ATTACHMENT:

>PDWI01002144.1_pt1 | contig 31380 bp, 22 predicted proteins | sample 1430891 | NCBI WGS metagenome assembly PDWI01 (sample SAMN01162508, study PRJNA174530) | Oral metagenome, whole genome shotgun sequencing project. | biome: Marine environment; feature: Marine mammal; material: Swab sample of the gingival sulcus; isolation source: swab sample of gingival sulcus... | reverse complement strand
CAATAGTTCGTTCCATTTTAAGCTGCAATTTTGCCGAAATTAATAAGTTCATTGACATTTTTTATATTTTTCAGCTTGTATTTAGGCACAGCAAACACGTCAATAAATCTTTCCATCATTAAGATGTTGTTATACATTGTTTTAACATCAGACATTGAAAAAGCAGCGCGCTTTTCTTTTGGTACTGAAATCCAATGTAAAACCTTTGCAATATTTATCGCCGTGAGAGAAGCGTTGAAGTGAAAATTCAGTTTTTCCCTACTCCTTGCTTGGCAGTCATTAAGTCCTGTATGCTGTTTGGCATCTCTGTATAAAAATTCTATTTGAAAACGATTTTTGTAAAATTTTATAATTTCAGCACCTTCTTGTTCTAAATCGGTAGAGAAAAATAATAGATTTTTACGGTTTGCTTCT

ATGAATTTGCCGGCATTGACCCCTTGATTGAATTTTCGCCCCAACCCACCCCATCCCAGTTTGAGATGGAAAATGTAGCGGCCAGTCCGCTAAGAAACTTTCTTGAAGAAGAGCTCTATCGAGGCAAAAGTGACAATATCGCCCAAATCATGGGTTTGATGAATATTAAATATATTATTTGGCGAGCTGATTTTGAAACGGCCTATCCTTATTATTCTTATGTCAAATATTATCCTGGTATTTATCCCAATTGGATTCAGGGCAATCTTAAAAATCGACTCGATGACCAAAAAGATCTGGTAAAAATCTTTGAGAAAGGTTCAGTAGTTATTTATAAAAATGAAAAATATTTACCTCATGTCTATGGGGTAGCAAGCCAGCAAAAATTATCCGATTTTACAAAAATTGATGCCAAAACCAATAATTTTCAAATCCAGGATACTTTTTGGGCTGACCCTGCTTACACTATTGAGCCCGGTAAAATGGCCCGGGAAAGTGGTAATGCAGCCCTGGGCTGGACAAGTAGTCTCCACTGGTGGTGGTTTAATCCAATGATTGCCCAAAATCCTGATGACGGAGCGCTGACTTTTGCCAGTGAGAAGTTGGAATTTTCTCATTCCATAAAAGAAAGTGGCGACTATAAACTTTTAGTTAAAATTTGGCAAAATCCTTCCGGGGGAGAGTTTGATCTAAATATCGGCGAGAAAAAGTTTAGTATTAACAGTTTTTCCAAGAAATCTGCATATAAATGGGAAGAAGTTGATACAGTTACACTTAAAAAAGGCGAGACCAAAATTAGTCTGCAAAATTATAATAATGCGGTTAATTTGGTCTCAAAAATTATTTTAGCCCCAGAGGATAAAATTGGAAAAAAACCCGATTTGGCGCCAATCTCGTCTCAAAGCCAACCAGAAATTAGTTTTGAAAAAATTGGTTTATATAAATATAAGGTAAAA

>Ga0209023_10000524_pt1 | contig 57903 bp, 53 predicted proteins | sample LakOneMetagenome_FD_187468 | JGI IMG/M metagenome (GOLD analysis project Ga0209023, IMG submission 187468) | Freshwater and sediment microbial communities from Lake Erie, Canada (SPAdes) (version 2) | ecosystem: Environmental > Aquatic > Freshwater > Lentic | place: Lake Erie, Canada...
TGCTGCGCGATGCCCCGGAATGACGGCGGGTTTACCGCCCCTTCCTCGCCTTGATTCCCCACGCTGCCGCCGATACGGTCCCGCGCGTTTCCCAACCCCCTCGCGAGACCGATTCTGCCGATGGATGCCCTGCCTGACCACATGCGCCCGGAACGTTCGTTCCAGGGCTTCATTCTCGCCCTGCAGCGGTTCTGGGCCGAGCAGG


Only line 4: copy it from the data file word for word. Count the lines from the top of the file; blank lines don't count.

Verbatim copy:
>Ga0209023_10000524_pt1 | contig 57903 bp, 53 predicted proteins | sample LakOneMetagenome_FD_187468 | JGI IMG/M metagenome (GOLD analysis project Ga0209023, IMG submission 187468) | Freshwater and sediment microbial communities from Lake Erie, Canada (SPAdes) (version 2) | ecosystem: Environmental > Aquatic > Freshwater > Lentic | place: Lake Erie, Canada...